The effectiveness of social skills training (SST) for juvenile delinquents: a meta-analytical review

Trudy van der Stouwe*, Jeanne Gubbels, Yvonne L. Castenmiller, Marion van der Zouwen, Jessica J. Asscher, Machteld Hoeve, Peter H. van der Laan, Geert Jan J.M. Stams

*Corresponding author for this work

Research output: Contribution to JournalArticleAcademicpeer-review

Abstract

Objectives: To examine the effectiveness of social skills training (SST) for juvenile offenders and for whom and under which conditions SSTs are the most effective.

Methods: Multilevel meta-analyses were conducted to examine the effectiveness of juvenile offender SST compared to no/placebo treatment and alternative treatment on offending, externalizing problems, social skills, and internalizing problems.

Results: Beneficial effects were only found for offending and social skills compared to no/placebo treatment. Compared to alternative treatment, small effects on only reoffending were found. Moderator analyses yielded larger effects on offending, with larger post-treatment effects on social skills. Effects on externalizing behavior were only reported in the USA, and effects on social skills were larger when the outcomes were reported through self-report.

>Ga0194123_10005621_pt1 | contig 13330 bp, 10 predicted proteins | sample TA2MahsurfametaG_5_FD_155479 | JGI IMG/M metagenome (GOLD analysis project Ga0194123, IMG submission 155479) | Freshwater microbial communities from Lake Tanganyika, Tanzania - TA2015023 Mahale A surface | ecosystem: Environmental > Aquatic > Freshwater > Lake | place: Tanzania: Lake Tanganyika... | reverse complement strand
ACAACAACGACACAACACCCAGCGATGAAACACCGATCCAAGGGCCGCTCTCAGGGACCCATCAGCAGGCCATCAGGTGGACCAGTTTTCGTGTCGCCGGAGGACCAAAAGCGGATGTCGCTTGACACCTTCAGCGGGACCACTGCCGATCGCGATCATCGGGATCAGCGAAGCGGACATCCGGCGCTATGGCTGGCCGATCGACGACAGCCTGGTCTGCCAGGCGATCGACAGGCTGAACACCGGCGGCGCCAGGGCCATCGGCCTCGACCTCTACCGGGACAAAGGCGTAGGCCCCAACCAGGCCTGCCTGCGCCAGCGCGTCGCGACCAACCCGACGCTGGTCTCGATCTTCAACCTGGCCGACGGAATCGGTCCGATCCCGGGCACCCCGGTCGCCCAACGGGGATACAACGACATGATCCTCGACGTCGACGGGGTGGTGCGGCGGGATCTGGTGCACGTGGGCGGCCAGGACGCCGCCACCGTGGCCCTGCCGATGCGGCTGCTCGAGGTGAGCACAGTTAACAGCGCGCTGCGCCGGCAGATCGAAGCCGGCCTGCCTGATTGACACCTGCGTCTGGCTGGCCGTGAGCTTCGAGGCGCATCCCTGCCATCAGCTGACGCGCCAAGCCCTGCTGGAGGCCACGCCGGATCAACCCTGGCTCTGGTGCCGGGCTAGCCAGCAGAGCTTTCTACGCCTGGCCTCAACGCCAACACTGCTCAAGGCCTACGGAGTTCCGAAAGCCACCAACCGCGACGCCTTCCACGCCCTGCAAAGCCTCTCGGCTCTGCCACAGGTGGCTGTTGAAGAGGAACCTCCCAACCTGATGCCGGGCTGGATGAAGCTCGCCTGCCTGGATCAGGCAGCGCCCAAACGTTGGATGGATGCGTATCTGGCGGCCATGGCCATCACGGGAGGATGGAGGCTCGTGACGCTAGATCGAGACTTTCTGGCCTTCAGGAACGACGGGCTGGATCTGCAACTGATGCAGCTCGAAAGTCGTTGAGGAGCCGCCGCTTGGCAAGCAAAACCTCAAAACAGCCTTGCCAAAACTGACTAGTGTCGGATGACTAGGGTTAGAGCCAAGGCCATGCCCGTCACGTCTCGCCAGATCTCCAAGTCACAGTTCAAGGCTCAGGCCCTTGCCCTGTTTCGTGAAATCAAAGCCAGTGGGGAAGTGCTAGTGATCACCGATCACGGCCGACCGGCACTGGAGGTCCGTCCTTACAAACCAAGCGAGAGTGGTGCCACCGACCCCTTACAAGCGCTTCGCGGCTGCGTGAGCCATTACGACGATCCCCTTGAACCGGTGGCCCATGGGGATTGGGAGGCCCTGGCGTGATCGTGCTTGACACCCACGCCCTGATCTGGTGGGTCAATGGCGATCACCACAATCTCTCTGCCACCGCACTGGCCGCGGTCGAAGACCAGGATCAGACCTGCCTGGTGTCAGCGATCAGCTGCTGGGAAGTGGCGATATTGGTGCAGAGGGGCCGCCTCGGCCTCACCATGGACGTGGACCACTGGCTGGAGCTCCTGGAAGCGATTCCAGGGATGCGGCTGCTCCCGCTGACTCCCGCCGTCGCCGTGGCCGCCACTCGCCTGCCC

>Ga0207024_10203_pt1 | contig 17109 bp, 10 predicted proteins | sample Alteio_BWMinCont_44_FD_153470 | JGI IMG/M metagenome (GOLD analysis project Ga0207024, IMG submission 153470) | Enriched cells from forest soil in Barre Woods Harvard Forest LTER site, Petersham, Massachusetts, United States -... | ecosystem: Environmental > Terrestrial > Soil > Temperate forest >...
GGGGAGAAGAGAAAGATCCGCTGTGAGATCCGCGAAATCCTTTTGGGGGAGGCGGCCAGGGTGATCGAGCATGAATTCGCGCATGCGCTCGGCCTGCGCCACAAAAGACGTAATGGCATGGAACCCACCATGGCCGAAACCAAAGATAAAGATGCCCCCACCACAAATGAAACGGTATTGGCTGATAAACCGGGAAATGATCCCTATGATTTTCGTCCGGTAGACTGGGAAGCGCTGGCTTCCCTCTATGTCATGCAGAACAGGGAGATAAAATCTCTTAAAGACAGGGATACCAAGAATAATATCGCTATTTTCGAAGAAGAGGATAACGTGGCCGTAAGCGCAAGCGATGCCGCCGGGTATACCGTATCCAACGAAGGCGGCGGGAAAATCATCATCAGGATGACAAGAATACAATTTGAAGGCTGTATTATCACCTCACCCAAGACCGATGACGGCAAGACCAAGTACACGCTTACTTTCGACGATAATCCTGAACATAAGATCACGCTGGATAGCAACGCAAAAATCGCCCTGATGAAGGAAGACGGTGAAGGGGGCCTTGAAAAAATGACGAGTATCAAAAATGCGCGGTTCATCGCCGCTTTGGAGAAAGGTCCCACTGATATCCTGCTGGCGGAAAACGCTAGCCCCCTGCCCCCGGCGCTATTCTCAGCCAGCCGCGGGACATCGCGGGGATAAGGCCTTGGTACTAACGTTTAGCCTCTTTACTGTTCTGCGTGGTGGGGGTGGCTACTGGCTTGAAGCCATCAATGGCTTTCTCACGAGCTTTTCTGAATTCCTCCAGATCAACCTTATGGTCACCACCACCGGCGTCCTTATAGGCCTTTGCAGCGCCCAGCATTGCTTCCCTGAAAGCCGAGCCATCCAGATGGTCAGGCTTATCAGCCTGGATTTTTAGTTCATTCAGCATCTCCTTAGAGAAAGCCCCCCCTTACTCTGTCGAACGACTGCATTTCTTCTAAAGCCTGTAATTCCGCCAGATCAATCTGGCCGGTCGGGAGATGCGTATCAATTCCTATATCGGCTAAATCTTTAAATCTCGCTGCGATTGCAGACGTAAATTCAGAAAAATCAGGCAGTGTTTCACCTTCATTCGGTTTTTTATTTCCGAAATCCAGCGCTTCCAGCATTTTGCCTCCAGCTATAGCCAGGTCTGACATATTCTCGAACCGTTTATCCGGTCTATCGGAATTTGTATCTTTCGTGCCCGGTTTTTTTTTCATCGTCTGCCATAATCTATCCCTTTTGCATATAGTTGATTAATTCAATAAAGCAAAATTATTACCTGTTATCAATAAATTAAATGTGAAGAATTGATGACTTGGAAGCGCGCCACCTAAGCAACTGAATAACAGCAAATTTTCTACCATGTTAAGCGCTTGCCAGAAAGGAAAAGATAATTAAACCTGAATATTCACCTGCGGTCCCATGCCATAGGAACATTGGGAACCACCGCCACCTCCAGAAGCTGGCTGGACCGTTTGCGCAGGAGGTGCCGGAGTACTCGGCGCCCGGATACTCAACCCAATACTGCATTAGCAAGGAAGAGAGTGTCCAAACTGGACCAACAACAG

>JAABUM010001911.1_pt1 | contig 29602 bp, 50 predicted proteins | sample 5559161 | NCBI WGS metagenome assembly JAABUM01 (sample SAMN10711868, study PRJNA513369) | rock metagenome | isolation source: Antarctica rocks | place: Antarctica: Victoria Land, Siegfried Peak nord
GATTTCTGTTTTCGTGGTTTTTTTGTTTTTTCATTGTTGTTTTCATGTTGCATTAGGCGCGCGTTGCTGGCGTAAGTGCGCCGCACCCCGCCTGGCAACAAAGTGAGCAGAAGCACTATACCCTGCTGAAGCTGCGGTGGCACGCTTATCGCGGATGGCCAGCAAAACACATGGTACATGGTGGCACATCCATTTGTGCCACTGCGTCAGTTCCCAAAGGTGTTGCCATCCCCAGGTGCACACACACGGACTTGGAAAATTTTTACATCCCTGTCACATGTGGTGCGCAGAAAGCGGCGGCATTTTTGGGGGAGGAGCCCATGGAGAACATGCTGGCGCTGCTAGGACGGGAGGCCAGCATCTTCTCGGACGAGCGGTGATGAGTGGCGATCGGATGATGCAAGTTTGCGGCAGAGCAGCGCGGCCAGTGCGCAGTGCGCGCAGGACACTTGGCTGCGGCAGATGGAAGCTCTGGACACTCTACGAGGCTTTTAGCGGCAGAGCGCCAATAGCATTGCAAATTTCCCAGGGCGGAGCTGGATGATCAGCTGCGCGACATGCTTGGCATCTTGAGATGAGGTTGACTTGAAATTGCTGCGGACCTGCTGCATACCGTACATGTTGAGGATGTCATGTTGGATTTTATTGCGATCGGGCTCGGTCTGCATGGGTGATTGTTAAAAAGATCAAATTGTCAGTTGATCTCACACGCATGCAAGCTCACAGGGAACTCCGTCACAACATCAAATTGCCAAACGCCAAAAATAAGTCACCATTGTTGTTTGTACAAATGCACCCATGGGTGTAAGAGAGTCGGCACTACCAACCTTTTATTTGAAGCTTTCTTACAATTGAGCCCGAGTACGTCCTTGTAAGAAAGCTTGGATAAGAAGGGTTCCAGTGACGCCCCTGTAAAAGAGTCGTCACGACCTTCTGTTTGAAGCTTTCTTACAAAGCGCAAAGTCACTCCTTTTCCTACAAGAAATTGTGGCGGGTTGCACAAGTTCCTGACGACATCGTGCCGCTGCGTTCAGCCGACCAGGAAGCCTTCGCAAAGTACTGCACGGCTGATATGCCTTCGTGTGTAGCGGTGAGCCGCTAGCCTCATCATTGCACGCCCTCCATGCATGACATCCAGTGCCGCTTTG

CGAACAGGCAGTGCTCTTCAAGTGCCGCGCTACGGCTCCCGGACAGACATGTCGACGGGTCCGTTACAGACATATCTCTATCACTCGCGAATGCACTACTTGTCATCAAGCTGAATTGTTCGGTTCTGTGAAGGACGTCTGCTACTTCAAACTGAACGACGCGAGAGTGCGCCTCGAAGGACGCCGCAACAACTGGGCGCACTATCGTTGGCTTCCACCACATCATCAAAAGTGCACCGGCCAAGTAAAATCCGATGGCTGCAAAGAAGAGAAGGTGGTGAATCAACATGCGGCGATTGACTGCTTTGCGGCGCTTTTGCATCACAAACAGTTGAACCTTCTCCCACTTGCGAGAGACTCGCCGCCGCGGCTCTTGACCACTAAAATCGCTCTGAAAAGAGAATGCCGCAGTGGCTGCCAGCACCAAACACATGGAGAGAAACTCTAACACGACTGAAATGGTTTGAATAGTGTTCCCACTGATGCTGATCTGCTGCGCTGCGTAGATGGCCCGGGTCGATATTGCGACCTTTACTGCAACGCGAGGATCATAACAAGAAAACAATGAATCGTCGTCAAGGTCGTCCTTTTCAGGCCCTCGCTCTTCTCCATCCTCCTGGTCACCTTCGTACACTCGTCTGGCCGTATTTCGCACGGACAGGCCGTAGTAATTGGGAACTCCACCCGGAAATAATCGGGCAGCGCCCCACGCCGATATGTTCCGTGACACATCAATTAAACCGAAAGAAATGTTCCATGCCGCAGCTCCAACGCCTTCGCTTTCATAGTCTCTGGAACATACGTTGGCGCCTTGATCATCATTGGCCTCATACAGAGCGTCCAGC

Conclusions: SST may be a too generic treatment approach to reduce juvenile delinquency, because dynamic risk factors for juvenile offending are only partially targeted in SST.

Original languageEnglish
Pages (from-to)369-396
Number of pages28
JournalJournal of Experimental Criminology
Volume17
Issue number3
Early online date3 Mar 2020
DOIs
Publication statusPublished - Sep 2021

Bibliographical note

Publisher Copyright:
© 2020, The Author(s).

Keywords

  • Effectiveness
  • Juvenile delinquency
  • Multilevel meta-analysis
  • Social skills training

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